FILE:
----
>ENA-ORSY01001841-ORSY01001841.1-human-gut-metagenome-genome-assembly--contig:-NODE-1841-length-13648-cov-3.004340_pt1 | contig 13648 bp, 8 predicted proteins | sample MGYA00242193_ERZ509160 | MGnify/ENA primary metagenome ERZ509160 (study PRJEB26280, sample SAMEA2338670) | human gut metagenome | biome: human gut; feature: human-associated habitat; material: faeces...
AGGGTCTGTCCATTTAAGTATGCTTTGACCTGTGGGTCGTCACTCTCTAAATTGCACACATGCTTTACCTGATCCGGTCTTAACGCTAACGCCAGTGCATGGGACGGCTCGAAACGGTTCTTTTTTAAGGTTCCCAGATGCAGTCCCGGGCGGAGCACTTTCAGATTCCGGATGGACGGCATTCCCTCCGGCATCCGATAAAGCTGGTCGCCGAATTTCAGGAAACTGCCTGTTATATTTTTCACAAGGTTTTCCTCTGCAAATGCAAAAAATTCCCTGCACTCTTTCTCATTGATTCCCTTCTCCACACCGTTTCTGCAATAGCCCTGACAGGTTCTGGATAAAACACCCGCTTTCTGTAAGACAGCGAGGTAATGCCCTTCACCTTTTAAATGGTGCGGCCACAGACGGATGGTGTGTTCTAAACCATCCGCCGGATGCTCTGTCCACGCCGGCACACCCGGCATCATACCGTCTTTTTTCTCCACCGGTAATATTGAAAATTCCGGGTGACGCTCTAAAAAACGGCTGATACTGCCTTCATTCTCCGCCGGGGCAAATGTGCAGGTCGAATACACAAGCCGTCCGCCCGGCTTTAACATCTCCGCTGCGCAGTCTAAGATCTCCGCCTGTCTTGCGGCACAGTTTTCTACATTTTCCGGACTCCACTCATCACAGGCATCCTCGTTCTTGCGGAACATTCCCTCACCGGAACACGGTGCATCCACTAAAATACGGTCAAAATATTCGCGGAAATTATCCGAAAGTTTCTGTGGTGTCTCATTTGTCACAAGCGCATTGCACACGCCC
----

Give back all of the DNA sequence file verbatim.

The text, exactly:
>ENA-ORSY01001841-ORSY01001841.1-human-gut-metagenome-genome-assembly--contig:-NODE-1841-length-13648-cov-3.004340_pt1 | contig 13648 bp, 8 predicted proteins | sample MGYA00242193_ERZ509160 | MGnify/ENA primary metagenome ERZ509160 (study PRJEB26280, sample SAMEA2338670) | human gut metagenome | biome: human gut; feature: human-associated habitat; material: faeces...
AGGGTCTGTCCATTTAAGTATGCTTTGACCTGTGGGTCGTCACTCTCTAAATTGCACACATGCTTTACCTGATCCGGTCTTAACGCTAACGCCAGTGCATGGGACGGCTCGAAACGGTTCTTTTTTAAGGTTCCCAGATGCAGTCCCGGGCGGAGCACTTTCAGATTCCGGATGGACGGCATTCCCTCCGGCATCCGATAAAGCTGGTCGCCGAATTTCAGGAAACTGCCTGTTATATTTTTCACAAGGTTTTCCTCTGCAAATGCAAAAAATTCCCTGCACTCTTTCTCATTGATTCCCTTCTCCACACCGTTTCTGCAATAGCCCTGACAGGTTCTGGATAAAACACCCGCTTTCTGTAAGACAGCGAGGTAATGCCCTTCACCTTTTAAATGGTGCGGCCACAGACGGATGGTGTGTTCTAAACCATCCGCCGGATGCTCTGTCCACGCCGGCACACCCGGCATCATACCGTCTTTTTTCTCCACCGGTAATATTGAAAATTCCGGGTGACGCTCTAAAAAACGGCTGATACTGCCTTCATTCTCCGCCGGGGCAAATGTGCAGGTCGAATACACAAGCCGTCCGCCCGGCTTTAACATCTCCGCTGCGCAGTCTAAGATCTCCGCCTGTCTTGCGGCACAGTTTTCTACATTTTCCGGACTCCACTCATCACAGGCATCCTCGTTCTTGCGGAACATTCCCTCACCGGAACACGGTGCATCCACTAAAATACGGTCAAAATATTCGCGGAAATTATCCGAAAGTTTCTGTGGTGTCTCATTTGTCACAAGCGCATTGCACACGCCC